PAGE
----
Councils in charge of healthy lifestyle drive

Author: Nick Triggle, BBC News   |  

Councils are to be put in charge of encouraging healthier lifestyles under plans to be unveiled by ministers.

Local public health directors will be moved out of the NHS and into local government as part of the shake-up.

The government believes the wider remit of councils in areas such as housing, transport and leisure puts them in a stronger position to tackle smoking, drinking and obesity in England.

A ringfenced pot of NHS money will also be set aside to help.

The protection of the public health budget – the first time this has been done since the 1800s – is considered essential because of the cuts councils are facing following October’s Spending Review.

To support local government, the Department of Health’s public health white paper will also propose creating a new public health service that will provide advice and support on issues such as health protection, nutrition and treatment.

A health inclusion unit will be set up as well to oversee the drive to reduce health inequalities, which have widened over the past decade.

Extra money – dubbed health premiums – will be given to the poorest areas to help tackle some of the most entrenched problems.

But details on how the government aims to tackle individual problems, such as obesity, smoking and drinking, will not be spelt out until the new year.

Both the Association of Directors of Public Health and Local Government Association have welcomed the impending changes.

And Health Secretary Andrew Lansley told the BBC the new system would have a “real impact on improving health”.

He said: “Health is not just about the quality of healthcare. It’s probably at least as much about the quality of people’s lives – the environment, the housing, their education and employment.”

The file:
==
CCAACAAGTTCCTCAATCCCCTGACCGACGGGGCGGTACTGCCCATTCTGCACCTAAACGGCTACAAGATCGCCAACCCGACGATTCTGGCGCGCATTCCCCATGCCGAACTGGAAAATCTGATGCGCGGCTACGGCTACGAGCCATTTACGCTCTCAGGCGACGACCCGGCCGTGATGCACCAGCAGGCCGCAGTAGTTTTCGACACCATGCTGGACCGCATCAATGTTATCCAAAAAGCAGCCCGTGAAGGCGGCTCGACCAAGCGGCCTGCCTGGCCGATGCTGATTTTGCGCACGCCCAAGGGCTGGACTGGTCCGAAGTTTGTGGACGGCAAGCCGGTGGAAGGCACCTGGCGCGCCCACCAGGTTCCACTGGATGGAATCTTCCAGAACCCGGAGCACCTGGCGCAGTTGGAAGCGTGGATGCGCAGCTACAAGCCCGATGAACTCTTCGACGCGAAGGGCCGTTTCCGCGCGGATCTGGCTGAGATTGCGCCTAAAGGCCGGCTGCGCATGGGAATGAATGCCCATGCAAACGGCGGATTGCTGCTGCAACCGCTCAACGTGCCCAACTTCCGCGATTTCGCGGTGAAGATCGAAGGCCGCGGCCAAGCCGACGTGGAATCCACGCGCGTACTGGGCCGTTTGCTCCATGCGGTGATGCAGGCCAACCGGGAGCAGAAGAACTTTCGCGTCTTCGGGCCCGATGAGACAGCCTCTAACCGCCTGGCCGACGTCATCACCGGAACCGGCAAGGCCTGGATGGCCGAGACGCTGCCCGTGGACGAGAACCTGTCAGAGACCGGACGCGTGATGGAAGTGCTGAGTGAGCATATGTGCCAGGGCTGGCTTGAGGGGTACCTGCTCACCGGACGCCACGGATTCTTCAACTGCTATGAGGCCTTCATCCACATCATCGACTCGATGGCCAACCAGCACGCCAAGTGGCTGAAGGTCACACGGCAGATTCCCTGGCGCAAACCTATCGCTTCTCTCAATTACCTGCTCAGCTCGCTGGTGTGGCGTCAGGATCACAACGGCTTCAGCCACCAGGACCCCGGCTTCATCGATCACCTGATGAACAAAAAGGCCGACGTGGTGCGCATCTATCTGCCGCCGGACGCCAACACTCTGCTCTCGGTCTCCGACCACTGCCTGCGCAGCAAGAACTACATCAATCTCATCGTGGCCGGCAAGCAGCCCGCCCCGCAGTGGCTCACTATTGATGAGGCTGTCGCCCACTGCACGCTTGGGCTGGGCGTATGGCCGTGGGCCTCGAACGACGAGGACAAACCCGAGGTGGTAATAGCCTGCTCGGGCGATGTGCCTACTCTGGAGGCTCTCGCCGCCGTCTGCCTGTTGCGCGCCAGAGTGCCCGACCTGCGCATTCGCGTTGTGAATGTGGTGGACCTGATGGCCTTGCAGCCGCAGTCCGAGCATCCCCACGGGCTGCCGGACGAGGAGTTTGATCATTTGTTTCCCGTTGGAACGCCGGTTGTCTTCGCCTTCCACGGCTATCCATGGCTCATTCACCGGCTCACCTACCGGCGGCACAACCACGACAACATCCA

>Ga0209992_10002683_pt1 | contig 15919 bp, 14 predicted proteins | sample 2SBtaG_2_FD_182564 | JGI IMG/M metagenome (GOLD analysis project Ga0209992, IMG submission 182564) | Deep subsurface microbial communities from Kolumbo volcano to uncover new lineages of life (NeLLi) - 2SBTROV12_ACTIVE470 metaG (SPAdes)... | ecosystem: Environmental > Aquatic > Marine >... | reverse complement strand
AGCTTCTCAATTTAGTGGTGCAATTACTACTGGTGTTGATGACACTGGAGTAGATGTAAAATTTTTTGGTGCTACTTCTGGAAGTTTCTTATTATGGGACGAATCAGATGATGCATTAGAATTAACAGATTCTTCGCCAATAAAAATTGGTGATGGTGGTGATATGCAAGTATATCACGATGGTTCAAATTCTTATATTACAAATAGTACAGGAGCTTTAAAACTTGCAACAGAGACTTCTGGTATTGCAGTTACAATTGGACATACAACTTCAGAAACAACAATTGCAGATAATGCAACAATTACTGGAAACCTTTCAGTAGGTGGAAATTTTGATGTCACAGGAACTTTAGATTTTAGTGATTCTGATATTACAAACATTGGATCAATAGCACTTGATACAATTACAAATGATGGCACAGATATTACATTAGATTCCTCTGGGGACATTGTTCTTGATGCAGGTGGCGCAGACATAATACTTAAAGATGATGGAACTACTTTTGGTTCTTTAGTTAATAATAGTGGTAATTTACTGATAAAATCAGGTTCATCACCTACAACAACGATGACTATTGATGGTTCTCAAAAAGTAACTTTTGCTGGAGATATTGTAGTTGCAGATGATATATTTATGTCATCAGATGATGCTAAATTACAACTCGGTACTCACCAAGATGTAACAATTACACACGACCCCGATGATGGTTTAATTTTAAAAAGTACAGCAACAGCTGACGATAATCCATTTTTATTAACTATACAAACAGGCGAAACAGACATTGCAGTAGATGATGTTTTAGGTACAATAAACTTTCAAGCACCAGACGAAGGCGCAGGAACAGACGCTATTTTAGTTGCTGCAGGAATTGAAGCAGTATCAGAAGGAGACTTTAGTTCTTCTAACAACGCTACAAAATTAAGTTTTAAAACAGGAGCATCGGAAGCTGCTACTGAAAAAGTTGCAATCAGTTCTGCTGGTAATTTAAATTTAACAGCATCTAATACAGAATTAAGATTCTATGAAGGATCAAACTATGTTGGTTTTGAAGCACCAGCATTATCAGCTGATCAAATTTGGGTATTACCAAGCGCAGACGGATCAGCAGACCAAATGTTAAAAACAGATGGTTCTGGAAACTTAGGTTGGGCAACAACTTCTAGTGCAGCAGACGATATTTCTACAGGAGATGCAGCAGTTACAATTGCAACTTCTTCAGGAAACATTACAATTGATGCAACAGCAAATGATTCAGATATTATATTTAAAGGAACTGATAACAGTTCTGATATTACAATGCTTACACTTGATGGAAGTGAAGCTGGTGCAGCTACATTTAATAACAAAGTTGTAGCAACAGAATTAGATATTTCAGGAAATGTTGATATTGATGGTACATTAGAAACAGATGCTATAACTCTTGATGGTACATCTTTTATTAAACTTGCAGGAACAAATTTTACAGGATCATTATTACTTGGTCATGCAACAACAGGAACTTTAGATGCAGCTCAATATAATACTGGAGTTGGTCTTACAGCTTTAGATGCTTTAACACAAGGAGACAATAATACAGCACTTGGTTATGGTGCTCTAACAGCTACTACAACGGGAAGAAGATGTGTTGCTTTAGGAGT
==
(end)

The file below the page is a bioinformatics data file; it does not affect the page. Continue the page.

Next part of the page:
He said the strategy was intended to improve the health of the nation and reduce health inequalities.

He told the BBC Radio 4 Today programme: “We have got to arrive at a point where politicians stop just telling people how to be healthy but actually help them to do it, which is about positive steps on supporting people on things like physical activity as well as necessary interventions.”

The public health White Paper will say the key to encouraging healthier behaviour lies in creating the right environment and then “nudging” people into making different choices.

Examples of this include schemes such as incentivising children to walk to school and providing more support through nurses and health visitors to encourage new mothers to breastfeed.

Employers will also be told they have an important role in helping and supporting staff as well.

Mr Lansley has in the past been critical of what he has said has been the lecturing tone of previous public health drives.

He has also been keen to stress that the solutions do not necessarily require greater regulation.

In fact, the White Paper is expected to make reference to a “responsibility deal” that could be launched in the new year which will see industry sign up to schemes to encourage healthier behaviour.

Angela Mawle, of the UK Public Health Association, which has members in both local government and the NHS, said: “Councils have the potential to make a real difference, but it important public health directors are given the power to influence what is happening.

“I also don’t think we should turn our back entirely on regulation. It still has a place.”